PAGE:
Tough regulations are to be expected in the cryptocurrency market, as countries will restrict access in order to guarantee the adoption and success of their own digital currencies.

The cryptocurrency market – which is currently valued at $1.7tn and has 106 million users worldwide, according to a report conducted by Crypto.com – has been tapped by many investors for speculative investments that would supposedly earn them rapid capital gain due to the asset’s highly volatile nature.

In order to execute their trades, investors rely on cryptocurrency exchange platforms such as Binance and Coinbase. But in recent months, these platforms have been dealt some blows.

A series of blows…

In May 2021, China banned any financial institutions from performing cryptocurrency transactions. And in the UK, retail banks suspended any transactions towards exchange platforms out of fear of financial crimes. These recent restrictions on crypto exchanges and the cryptocurrency market in general are a sign of tougher restrictions to be expected in the future.

Last month, UK banks such as Barclays, Monzo, and Starling Bank decided to temporarily suspend payments toward crypto exchange platforms due to a growing number of suspicious transactions. These restrictions are meant to be lifted as soon as the banks introduce better checks and verifications on crypto exchange payments.

Along with the popularity that the cryptocurrency sector has gained in recent years, banks reported increasing rates of financial crime related to cryptocurrency transactions.

Despite the Financial Conduct Authority’s (FCA) initiative to have all cryptoasset firms registered by July 2021, only five companies are fully registered, and the FCA just announced that it will extend its registration process to March 2022.

This means that most crypto exchanges in the UK are operating without FCA rules and thus don’t have any obligation to monitor or report any transactions that would be in violation of anti-money laundering rules.

Until they are fully regulated, it is up to banks and financial institutions to find solutions to reduce their risk exposure to any forms of financial crime through crypto exchanges.

Cryptocurrencies regulations

The cryptocurrency sector needs an international framework that regulates it. This could be introduced to restrict its usage in all countries. At the moment, countries have a disjointed approach to regulating this sector – if they are even regulating it at all.

Some countries such as Japan passed regulations in favour of cryptocurrencies, recognising them as legal property, and the sector is under the entire supervision of the Financial Services Agency.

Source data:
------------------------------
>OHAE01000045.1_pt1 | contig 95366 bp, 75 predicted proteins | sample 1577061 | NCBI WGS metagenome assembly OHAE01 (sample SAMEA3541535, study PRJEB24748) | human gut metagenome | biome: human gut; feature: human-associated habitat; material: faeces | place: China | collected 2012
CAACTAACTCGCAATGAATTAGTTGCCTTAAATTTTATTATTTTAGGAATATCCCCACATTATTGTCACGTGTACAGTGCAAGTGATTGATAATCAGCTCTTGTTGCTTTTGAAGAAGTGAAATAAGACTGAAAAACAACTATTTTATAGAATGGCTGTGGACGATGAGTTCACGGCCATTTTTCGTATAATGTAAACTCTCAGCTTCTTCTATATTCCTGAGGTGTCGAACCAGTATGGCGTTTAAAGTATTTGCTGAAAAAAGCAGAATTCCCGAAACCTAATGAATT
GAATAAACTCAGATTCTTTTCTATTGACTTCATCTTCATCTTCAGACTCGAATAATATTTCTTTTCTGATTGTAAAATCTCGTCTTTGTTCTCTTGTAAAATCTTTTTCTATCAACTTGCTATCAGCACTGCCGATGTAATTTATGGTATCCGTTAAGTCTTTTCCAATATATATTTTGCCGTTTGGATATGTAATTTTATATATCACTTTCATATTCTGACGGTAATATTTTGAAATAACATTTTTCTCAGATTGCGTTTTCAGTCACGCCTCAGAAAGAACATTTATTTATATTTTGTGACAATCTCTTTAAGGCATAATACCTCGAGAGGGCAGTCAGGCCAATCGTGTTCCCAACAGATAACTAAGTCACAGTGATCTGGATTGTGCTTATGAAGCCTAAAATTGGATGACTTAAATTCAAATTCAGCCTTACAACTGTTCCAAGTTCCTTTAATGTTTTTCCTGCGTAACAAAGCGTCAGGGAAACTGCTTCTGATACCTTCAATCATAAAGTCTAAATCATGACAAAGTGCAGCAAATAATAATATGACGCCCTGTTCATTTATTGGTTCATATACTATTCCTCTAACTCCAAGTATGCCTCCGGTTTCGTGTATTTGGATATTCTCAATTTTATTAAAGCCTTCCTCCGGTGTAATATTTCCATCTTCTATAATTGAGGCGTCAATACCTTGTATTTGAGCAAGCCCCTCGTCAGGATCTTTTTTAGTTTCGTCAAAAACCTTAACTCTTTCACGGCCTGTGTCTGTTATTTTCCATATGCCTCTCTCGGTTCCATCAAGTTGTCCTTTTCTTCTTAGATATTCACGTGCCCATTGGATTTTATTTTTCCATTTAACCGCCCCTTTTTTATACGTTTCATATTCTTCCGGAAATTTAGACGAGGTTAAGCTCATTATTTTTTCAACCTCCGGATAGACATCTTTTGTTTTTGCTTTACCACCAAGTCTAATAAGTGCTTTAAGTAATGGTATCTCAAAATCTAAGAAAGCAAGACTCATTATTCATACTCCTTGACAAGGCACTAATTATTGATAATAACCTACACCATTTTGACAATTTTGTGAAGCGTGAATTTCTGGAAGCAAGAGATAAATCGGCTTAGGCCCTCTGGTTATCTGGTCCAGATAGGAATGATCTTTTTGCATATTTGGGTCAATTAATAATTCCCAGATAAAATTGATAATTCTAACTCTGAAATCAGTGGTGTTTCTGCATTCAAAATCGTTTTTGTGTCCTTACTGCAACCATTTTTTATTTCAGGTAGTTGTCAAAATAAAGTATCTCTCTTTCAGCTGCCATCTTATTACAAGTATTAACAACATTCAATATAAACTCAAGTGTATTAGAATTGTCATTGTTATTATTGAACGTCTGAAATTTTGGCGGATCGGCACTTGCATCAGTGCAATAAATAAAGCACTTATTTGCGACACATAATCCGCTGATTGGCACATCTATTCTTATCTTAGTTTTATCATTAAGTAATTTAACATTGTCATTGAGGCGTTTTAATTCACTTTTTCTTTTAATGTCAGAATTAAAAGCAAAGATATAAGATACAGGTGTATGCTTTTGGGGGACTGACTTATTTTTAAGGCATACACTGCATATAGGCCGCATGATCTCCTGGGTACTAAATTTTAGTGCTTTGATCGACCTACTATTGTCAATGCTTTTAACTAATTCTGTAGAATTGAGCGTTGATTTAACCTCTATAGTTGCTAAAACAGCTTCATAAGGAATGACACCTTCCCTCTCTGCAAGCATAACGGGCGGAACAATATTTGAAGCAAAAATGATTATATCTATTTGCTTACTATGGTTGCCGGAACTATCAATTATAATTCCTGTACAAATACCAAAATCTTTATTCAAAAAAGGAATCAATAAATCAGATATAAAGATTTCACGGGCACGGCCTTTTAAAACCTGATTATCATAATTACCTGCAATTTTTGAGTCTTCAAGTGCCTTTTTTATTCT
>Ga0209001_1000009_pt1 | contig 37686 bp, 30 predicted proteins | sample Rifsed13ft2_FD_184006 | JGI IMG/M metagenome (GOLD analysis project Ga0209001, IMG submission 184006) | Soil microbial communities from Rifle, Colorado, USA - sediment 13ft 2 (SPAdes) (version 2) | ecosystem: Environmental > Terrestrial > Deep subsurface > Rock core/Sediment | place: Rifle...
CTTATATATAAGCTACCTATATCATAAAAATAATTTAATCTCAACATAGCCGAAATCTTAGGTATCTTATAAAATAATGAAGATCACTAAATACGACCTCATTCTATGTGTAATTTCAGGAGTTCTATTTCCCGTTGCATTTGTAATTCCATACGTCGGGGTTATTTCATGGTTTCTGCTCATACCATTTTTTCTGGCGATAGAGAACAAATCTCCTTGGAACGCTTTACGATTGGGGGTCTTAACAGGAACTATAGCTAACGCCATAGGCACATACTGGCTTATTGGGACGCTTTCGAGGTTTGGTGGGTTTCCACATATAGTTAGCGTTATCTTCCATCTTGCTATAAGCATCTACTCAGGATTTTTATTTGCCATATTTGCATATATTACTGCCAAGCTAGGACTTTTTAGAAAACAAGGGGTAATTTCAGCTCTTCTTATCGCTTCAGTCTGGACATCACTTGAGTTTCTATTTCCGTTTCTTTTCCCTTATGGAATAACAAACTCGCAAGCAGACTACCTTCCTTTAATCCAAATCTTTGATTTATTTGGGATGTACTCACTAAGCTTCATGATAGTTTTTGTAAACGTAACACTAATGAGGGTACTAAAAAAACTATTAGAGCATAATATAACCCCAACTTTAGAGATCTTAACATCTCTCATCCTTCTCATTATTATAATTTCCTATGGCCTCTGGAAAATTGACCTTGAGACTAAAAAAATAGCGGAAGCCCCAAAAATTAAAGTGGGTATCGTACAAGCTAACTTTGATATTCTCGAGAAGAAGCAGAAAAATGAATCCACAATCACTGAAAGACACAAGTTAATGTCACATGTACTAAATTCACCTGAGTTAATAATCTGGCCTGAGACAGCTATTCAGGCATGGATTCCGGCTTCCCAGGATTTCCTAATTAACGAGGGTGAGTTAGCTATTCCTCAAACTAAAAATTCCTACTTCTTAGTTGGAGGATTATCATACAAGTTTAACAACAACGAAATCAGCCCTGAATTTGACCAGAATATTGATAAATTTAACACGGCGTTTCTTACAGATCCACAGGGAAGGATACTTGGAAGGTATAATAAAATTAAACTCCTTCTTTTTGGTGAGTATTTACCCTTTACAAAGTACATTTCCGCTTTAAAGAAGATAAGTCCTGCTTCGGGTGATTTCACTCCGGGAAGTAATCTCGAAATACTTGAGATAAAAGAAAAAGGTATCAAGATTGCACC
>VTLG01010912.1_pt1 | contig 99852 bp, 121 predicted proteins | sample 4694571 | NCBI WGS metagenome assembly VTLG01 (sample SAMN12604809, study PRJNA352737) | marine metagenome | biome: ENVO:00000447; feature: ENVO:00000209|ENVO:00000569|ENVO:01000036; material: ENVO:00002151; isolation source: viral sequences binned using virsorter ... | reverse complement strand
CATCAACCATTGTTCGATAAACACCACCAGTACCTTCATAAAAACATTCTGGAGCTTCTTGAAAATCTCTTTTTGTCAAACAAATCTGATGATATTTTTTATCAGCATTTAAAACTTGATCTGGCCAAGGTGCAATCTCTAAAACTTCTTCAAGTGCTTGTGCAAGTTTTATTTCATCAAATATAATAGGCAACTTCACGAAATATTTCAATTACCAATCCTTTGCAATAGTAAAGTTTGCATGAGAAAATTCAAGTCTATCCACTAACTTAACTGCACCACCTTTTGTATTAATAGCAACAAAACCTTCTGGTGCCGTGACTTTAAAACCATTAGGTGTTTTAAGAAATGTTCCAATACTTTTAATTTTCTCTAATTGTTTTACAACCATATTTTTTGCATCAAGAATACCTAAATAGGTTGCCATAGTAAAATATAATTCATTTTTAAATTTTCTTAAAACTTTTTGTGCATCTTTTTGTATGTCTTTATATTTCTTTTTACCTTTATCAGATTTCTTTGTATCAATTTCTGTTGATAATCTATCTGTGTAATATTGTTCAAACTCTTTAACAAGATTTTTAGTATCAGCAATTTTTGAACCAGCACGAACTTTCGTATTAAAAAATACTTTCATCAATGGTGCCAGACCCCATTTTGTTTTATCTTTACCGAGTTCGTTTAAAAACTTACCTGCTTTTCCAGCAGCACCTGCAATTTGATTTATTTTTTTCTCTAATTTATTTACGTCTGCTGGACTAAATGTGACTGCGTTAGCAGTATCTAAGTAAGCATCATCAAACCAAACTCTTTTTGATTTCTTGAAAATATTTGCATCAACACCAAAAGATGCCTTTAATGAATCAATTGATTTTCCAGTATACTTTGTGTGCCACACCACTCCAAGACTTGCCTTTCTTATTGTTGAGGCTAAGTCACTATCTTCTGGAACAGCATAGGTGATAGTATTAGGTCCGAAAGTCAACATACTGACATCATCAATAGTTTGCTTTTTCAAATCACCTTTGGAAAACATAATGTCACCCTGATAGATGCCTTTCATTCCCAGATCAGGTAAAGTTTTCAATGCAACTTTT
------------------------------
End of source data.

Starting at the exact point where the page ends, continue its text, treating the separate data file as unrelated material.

Other countries like India are looking to ban this sector; in March 2021, the Indian government introduced a digital currency bill that would have made cryptocurrencies illegal in the country. China is furthering its restrictions by prohibiting financial institutions from engaging in related transactions.

The decision to restrict or ban the use of cryptocurrencies by countries is an attempt to limit the influence that the sector can have on the world economy, as they wouldn’t want to surrender the control of their economy to a decentralised currency.

In the UK, the Bank of England released a discussion paper in which it explains that stablecoins should expect the same regulations as fiat currencies.

The report also mentions that it is exploring the potential introduction of its own digital currency, the “Britcoin.”  And in the case of China, the country is hoping to guarantee the success of its own digital currency, which is currently being trialled in several of its cities.

The growing cryptocurrency sector needs to be regulated to protect users from online scams and prevent it from being used in crime such as money laundering.

In the UK, until the FCA is able to regulate cryptocurrency firms, traditional banks will have to find solutions to protect their customers from online fraud associated with cryptocurrency transactions – or, more likely, refuse to deal in cryptocurrency for retail customers.

The growing popularity of cryptocurrency is perceived as a danger to central banks, as they are concerned about the impact that a volatile decentralised currency can have on their economy. By restricting the adoption of cryptocurrency, central banks can try to transition to their own digital currencies – the regulations we see will likely be highly restrictive to accomplish this.

This was written by GlobalData payments analyst Chris Dinga